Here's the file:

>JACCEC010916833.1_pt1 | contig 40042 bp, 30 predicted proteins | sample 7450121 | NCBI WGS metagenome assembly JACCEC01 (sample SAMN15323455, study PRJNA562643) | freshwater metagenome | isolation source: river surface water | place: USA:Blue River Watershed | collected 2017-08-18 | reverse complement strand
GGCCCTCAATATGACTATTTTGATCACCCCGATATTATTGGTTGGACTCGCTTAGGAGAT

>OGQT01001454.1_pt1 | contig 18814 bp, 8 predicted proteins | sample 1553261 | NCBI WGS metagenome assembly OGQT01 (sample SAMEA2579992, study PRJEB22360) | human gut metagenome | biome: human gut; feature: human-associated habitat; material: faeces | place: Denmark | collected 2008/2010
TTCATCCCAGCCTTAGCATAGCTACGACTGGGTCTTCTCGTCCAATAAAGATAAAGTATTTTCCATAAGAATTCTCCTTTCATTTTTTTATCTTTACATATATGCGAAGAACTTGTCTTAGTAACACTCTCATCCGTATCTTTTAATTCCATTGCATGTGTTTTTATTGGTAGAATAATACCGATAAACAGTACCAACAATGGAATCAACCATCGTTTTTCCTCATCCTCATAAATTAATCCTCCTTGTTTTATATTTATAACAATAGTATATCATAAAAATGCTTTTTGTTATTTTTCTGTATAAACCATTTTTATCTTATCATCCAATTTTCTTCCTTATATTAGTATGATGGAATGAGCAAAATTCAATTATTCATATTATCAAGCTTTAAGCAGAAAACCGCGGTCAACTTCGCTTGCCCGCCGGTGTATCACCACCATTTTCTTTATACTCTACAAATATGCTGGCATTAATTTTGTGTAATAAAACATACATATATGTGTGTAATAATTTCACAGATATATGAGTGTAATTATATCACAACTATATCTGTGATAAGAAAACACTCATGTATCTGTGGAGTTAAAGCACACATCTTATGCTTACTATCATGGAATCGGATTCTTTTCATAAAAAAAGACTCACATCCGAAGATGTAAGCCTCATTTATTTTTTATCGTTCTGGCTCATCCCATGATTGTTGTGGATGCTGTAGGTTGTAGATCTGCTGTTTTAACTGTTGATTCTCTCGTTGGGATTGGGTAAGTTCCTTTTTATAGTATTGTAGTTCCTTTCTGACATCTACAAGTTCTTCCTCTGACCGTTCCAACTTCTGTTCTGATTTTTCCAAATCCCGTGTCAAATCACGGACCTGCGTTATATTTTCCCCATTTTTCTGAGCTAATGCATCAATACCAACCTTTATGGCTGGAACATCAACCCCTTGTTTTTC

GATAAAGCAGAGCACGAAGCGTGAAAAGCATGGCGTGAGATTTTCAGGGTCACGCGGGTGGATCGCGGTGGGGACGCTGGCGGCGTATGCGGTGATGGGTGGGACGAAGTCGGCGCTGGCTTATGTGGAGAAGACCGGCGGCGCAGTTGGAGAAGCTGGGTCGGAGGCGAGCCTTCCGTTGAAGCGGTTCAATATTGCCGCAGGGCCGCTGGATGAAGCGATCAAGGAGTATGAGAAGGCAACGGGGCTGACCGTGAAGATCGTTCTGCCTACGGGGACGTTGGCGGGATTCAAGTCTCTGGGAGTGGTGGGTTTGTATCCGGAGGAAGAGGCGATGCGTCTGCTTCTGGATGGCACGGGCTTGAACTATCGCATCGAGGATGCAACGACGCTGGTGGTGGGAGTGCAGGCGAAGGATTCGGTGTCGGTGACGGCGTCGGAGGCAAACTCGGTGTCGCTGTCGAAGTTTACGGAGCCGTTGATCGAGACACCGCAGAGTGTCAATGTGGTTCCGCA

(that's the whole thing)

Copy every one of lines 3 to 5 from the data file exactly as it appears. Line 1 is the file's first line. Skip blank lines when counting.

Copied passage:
>OGQT01001454.1_pt1 | contig 18814 bp, 8 predicted proteins | sample 1553261 | NCBI WGS metagenome assembly OGQT01 (sample SAMEA2579992, study PRJEB22360) | human gut metagenome | biome: human gut; feature: human-associated habitat; material: faeces | place: Denmark | collected 2008/2010
TTCATCCCAGCCTTAGCATAGCTACGACTGGGTCTTCTCGTCCAATAAAGATAAAGTATTTTCCATAAGAATTCTCCTTTCATTTTTTTATCTTTACATATATGCGAAGAACTTGTCTTAGTAACACTCTCATCCGTATCTTTTAATTCCATTGCATGTGTTTTTATTGGTAGAATAATACCGATAAACAGTACCAACAATGGAATCAACCATCGTTTTTCCTCATCCTCATAAATTAATCCTCCTTGTTTTATATTTATAACAATAGTATATCATAAAAATGCTTTTTGTTATTTTTCTGTATAAACCATTTTTATCTTATCATCCAATTTTCTTCCTTATATTAGTATGATGGAATGAGCAAAATTCAATTATTCATATTATCAAGCTTTAAGCAGAAAACCGCGGTCAACTTCGCTTGCCCGCCGGTGTATCACCACCATTTTCTTTATACTCTACAAATATGCTGGCATTAATTTTGTGTAATAAAACATACATATATGTGTGTAATAATTTCACAGATATATGAGTGTAATTATATCACAACTATATCTGTGATAAGAAAACACTCATGTATCTGTGGAGTTAAAGCACACATCTTATGCTTACTATCATGGAATCGGATTCTTTTCATAAAAAAAGACTCACATCCGAAGATGTAAGCCTCATTTATTTTTTATCGTTCTGGCTCATCCCATGATTGTTGTGGATGCTGTAGGTTGTAGATCTGCTGTTTTAACTGTTGATTCTCTCGTTGGGATTGGGTAAGTTCCTTTTTATAGTATTGTAGTTCCTTTCTGACATCTACAAGTTCTTCCTCTGACCGTTCCAACTTCTGTTCTGATTTTTCCAAATCCCGTGTCAAATCACGGACCTGCGTTATATTTTCCCCATTTTTCTGAGCTAATGCATCAATACCAACCTTTATGGCTGGAACATCAACCCCTTGTTTTTC

GATAAAGCAGAGCACGAAGCGTGAAAAGCATGGCGTGAGATTTTCAGGGTCACGCGGGTGGATCGCGGTGGGGACGCTGGCGGCGTATGCGGTGATGGGTGGGACGAAGTCGGCGCTGGCTTATGTGGAGAAGACCGGCGGCGCAGTTGGAGAAGCTGGGTCGGAGGCGAGCCTTCCGTTGAAGCGGTTCAATATTGCCGCAGGGCCGCTGGATGAAGCGATCAAGGAGTATGAGAAGGCAACGGGGCTGACCGTGAAGATCGTTCTGCCTACGGGGACGTTGGCGGGATTCAAGTCTCTGGGAGTGGTGGGTTTGTATCCGGAGGAAGAGGCGATGCGTCTGCTTCTGGATGGCACGGGCTTGAACTATCGCATCGAGGATGCAACGACGCTGGTGGTGGGAGTGCAGGCGAAGGATTCGGTGTCGGTGACGGCGTCGGAGGCAAACTCGGTGTCGCTGTCGAAGTTTACGGAGCCGTTGATCGAGACACCGCAGAGTGTCAATGTGGTTCCGCA